Convinced of both the charges, the tribunal awarded Kamaruzzaman capital punishment.
In mid-Ramadan in 1971, Kamaruzzaman and his followers picked up Liakat Ali and Mujibur Rahman Panu from their respective houses, took them to a Razakar camp and tortured them there.
After four days of detention, on Kamaruzzaman’s order, the two along with 11 other civilians were shifted to Jhenaigati Ahammed Nagar army camp. Afterwards, eight of them were shot to death. The accused and his aide Kamran were present during the shooting.
In November 1971, under the instruction of Kamaruzzaman, some members of Al-Badr abducted Tunu and one Jahangir from Golki Bari and took them to the District Council Dak Bungalow in Mymensingh. Tunu was tortured to death. Jahangir was detained but was freed later.
The prosecution failed to prove these two allegations.
On Ramadan 27, Kamaruzzaman accompanied by 15-20 armed Al-Badr members abducted one Tepa Mia and his elder son Zahurul Islam Dara from Golapjan Road in Mymensingh. They were taken to the Al-Badr camp at District Council Dak Bungalow.
The next morning, the father and son along with five others were lined up on the bank of the Brahmaputra river. Tepa Mia managed to escape by jumping into the river, but the other six were killed on the spot.
The tribunal found him guilty of this charge and ordered life imprisonment.
Kamaruzzaman was arrested in a criminal case on July 13, 2010, and shown arrested on war crimes charges on August 2 the same year.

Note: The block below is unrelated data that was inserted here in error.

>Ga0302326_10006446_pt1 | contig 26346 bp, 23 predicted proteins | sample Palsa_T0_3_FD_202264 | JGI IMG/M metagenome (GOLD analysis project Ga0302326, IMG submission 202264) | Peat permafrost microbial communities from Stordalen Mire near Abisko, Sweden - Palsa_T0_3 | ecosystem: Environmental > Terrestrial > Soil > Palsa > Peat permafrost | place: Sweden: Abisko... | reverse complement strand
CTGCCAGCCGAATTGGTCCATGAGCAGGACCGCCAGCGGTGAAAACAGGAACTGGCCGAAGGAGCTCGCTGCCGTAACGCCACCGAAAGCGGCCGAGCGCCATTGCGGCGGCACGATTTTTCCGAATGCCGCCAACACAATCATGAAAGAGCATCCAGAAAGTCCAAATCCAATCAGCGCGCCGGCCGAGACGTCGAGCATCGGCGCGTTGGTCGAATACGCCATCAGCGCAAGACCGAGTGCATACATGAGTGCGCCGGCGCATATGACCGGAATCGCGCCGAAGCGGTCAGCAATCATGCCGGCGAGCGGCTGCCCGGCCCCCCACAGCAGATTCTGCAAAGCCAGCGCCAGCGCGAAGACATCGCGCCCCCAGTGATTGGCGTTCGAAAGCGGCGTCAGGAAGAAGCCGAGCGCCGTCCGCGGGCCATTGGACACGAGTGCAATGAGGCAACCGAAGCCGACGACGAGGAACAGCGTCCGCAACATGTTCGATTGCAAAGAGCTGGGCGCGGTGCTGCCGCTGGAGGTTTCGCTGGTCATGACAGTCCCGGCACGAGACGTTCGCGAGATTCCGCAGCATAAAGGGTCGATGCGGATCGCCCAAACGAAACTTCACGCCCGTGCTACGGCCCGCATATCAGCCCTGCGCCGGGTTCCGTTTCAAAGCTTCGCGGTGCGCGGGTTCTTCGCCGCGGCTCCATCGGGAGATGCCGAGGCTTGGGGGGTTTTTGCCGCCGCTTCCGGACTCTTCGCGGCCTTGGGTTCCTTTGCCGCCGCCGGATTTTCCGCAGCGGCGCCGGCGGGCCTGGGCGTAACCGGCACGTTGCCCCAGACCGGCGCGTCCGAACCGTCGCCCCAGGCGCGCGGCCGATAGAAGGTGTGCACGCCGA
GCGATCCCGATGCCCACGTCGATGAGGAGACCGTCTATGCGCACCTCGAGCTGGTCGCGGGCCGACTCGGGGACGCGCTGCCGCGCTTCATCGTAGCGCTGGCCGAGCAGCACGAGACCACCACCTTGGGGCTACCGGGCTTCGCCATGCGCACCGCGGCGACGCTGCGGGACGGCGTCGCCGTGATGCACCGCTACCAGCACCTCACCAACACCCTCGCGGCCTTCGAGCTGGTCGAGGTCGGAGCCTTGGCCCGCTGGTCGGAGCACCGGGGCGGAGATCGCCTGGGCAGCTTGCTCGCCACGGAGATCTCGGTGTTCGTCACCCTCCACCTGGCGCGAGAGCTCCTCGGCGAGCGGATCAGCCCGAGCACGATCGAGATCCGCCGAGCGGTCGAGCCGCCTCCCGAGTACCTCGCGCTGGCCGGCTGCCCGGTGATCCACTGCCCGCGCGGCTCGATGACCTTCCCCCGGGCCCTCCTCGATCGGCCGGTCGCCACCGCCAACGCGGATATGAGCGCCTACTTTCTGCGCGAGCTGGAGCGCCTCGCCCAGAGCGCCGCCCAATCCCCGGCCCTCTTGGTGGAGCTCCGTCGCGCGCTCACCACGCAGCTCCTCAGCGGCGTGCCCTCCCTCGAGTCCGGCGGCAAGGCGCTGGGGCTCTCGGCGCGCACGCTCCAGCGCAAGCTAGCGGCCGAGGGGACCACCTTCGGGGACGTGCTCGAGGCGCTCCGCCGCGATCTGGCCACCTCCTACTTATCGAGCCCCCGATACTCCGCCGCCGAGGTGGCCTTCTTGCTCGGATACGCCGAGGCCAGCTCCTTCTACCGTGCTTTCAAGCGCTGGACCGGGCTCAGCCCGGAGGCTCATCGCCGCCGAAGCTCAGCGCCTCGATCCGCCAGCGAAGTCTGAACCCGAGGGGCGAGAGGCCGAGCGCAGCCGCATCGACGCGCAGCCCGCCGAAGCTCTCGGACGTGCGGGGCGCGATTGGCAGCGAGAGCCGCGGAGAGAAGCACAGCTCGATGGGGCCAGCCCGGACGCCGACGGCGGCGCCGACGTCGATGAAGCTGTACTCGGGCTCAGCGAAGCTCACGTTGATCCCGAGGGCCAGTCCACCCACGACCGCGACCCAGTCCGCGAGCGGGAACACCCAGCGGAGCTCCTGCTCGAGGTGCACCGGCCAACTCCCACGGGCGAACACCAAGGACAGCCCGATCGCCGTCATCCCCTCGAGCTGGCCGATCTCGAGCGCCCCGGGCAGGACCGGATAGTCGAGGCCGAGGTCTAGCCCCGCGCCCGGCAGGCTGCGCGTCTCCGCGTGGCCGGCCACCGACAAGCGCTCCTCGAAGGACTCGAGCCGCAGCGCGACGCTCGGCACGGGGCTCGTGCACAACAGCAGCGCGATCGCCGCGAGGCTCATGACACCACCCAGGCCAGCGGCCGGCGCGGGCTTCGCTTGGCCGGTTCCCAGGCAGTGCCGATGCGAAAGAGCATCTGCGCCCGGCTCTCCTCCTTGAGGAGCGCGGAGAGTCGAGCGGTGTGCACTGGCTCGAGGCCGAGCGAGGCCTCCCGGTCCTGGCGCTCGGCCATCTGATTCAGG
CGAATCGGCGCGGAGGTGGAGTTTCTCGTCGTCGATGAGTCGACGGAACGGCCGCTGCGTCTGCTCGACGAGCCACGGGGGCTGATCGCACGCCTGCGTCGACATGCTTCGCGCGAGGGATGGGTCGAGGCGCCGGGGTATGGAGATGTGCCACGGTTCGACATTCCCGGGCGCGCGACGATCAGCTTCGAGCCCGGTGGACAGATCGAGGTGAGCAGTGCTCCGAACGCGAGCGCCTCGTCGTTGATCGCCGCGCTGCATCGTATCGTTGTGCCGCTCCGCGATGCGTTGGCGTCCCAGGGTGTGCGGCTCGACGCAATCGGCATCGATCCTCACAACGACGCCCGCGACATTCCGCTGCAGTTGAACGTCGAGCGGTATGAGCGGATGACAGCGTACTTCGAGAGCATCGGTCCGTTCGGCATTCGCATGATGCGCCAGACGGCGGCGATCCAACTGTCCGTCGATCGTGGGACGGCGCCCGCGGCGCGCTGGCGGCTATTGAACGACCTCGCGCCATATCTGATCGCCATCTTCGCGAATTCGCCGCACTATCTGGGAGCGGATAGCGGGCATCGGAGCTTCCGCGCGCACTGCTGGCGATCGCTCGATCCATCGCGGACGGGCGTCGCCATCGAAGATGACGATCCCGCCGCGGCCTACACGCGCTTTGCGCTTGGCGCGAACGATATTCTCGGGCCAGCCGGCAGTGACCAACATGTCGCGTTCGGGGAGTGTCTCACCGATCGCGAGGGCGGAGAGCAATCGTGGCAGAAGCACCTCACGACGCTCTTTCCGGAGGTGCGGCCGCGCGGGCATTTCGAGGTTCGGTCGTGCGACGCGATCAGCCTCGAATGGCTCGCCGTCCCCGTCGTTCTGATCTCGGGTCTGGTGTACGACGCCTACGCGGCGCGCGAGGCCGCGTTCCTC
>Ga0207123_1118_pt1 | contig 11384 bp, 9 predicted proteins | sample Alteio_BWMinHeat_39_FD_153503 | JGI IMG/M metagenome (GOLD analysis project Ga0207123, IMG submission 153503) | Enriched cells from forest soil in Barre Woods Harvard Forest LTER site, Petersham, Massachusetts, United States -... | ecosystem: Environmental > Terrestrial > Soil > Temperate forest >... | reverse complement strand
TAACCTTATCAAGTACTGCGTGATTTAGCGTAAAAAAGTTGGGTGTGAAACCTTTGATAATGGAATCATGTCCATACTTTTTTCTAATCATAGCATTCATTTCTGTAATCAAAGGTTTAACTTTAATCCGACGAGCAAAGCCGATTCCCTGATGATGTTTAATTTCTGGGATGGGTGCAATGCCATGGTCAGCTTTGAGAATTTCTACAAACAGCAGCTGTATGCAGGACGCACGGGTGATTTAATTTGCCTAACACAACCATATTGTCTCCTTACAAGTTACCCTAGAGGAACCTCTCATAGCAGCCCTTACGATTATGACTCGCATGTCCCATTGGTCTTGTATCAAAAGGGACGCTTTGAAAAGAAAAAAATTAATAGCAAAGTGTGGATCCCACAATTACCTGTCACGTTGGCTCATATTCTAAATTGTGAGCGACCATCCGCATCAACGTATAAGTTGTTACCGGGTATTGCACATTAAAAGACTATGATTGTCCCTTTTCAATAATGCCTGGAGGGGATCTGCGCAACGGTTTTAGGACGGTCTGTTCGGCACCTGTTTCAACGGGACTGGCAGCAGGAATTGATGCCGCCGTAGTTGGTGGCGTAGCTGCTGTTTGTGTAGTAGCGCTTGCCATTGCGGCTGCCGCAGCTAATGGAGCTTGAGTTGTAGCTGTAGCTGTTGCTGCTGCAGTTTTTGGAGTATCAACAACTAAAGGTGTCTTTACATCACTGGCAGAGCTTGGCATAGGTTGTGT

The prosecution pressed formal charges against him incorporating nine counts of crimes against humanity on January 15, 2012, and Tribunal-1 took the charges into cognisance on January 31. The case was transferred to Tribunal-2 on April 16, 2012.
On June 4, 2012, the tribunal indicted Kamaruzzaman on seven charges of crimes against humanity, including murder and torture of unarmed civilians and complicity in other crimes during the nine-month-long war.
The indictment order, in a brief profile of the accused, said Kamaruzzaman, as the president of Islami Chhatra Sangha of greater Mymensingh in 1971, had played the role of a key organiser in the formation of the Al-Badr force.
Under the leadership of Kamaruzzaman, all members of Chhatra Sangha of greater Mymensingh were absorbed into Al-Badr within a month. They, after receiving summary training, launched atrocities targeting the Hindus and unarmed Bangalee civilians in greater Mymensingh, the order said.
As many as 18 prosecution witnesses, including the investigation officer of the case, testified against the accused, while five people, including Kamaruzzaman’s son and brother, testified in favour of the accused between July 15, 2012 and March 24, 2013.
The prosecution and the defence held closing arguments from March 24 until April 16.
The two tribunals dealing with the war crimes cases have already delivered verdicts in three cases. Jamaat Nayeb-e-Ameer Delawar Hossain Sayedee and expelled Jamaat member Abul Kalam Azad were sentenced to death while Jamaat leader Abdul Quader Mollah received life imprisonment.
The verdict delivery in the war crimes case against former Jamaat chief Ghulam Azam is pending with Tribunal-1.